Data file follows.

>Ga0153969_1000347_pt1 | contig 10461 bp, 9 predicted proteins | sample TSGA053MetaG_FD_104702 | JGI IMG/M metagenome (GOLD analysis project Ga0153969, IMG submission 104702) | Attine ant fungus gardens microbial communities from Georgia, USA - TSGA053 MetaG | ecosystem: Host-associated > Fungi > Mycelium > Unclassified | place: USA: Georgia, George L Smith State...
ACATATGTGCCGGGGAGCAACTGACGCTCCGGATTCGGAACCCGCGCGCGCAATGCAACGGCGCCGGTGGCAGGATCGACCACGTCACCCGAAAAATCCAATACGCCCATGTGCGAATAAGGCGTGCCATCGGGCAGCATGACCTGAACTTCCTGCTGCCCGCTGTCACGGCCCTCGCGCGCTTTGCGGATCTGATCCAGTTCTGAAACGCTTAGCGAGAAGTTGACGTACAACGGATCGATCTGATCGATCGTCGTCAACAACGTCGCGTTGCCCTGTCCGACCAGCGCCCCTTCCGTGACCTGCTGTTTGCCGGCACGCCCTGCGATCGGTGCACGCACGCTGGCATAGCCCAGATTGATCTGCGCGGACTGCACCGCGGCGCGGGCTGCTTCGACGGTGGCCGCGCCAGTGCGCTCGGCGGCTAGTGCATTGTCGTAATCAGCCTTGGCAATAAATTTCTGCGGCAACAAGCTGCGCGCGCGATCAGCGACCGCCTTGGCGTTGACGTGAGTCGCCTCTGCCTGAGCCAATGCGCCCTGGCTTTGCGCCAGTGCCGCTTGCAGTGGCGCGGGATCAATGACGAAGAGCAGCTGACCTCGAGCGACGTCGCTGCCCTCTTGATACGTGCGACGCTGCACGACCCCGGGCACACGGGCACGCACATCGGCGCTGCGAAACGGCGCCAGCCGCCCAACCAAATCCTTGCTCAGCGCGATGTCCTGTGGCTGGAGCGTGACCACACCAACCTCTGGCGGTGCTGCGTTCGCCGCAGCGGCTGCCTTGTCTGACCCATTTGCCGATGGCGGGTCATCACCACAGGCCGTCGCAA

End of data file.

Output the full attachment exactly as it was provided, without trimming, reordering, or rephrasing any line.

>Ga0153969_1000347_pt1 | contig 10461 bp, 9 predicted proteins | sample TSGA053MetaG_FD_104702 | JGI IMG/M metagenome (GOLD analysis project Ga0153969, IMG submission 104702) | Attine ant fungus gardens microbial communities from Georgia, USA - TSGA053 MetaG | ecosystem: Host-associated > Fungi > Mycelium > Unclassified | place: USA: Georgia, George L Smith State...
ACATATGTGCCGGGGAGCAACTGACGCTCCGGATTCGGAACCCGCGCGCGCAATGCAACGGCGCCGGTGGCAGGATCGACCACGTCACCCGAAAAATCCAATACGCCCATGTGCGAATAAGGCGTGCCATCGGGCAGCATGACCTGAACTTCCTGCTGCCCGCTGTCACGGCCCTCGCGCGCTTTGCGGATCTGATCCAGTTCTGAAACGCTTAGCGAGAAGTTGACGTACAACGGATCGATCTGATCGATCGTCGTCAACAACGTCGCGTTGCCCTGTCCGACCAGCGCCCCTTCCGTGACCTGCTGTTTGCCGGCACGCCCTGCGATCGGTGCACGCACGCTGGCATAGCCCAGATTGATCTGCGCGGACTGCACCGCGGCGCGGGCTGCTTCGACGGTGGCCGCGCCAGTGCGCTCGGCGGCTAGTGCATTGTCGTAATCAGCCTTGGCAATAAATTTCTGCGGCAACAAGCTGCGCGCGCGATCAGCGACCGCCTTGGCGTTGACGTGAGTCGCCTCTGCCTGAGCCAATGCGCCCTGGCTTTGCGCCAGTGCCGCTTGCAGTGGCGCGGGATCAATGACGAAGAGCAGCTGACCTCGAGCGACGTCGCTGCCCTCTTGATACGTGCGACGCTGCACGACCCCGGGCACACGGGCACGCACATCGGCGCTGCGAAACGGCGCCAGCCGCCCAACCAAATCCTTGCTCAGCGCGATGTCCTGTGGCTGGAGCGTGACCACACCAACCTCTGGCGGTGCTGCGTTCGCCGCAGCGGCTGCCTTGTCTGACCCATTTGCCGATGGCGGGTCATCACCACAGGCCGTCGCAA